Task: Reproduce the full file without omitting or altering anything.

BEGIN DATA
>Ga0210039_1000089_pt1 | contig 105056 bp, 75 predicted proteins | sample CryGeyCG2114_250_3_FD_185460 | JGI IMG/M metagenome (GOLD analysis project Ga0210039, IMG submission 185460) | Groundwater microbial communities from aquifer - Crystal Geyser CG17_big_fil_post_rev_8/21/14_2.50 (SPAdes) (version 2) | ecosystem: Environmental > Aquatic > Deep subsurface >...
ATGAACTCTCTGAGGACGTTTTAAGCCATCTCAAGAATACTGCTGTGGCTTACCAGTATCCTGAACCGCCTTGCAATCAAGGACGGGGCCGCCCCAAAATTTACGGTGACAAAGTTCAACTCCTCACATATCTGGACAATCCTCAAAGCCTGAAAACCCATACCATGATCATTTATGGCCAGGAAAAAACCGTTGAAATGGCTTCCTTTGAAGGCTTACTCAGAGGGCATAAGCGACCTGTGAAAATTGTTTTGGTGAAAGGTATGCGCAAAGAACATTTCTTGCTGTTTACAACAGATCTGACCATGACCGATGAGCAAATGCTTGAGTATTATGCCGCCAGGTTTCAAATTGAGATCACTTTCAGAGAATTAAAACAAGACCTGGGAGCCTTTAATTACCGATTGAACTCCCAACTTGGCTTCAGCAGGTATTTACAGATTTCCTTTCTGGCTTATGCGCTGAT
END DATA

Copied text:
>Ga0210039_1000089_pt1 | contig 105056 bp, 75 predicted proteins | sample CryGeyCG2114_250_3_FD_185460 | JGI IMG/M metagenome (GOLD analysis project Ga0210039, IMG submission 185460) | Groundwater microbial communities from aquifer - Crystal Geyser CG17_big_fil_post_rev_8/21/14_2.50 (SPAdes) (version 2) | ecosystem: Environmental > Aquatic > Deep subsurface >...
ATGAACTCTCTGAGGACGTTTTAAGCCATCTCAAGAATACTGCTGTGGCTTACCAGTATCCTGAACCGCCTTGCAATCAAGGACGGGGCCGCCCCAAAATTTACGGTGACAAAGTTCAACTCCTCACATATCTGGACAATCCTCAAAGCCTGAAAACCCATACCATGATCATTTATGGCCAGGAAAAAACCGTTGAAATGGCTTCCTTTGAAGGCTTACTCAGAGGGCATAAGCGACCTGTGAAAATTGTTTTGGTGAAAGGTATGCGCAAAGAACATTTCTTGCTGTTTACAACAGATCTGACCATGACCGATGAGCAAATGCTTGAGTATTATGCCGCCAGGTTTCAAATTGAGATCACTTTCAGAGAATTAAAACAAGACCTGGGAGCCTTTAATTACCGATTGAACTCCCAACTTGGCTTCAGCAGGTATTTACAGATTTCCTTTCTGGCTTATGCGCTGAT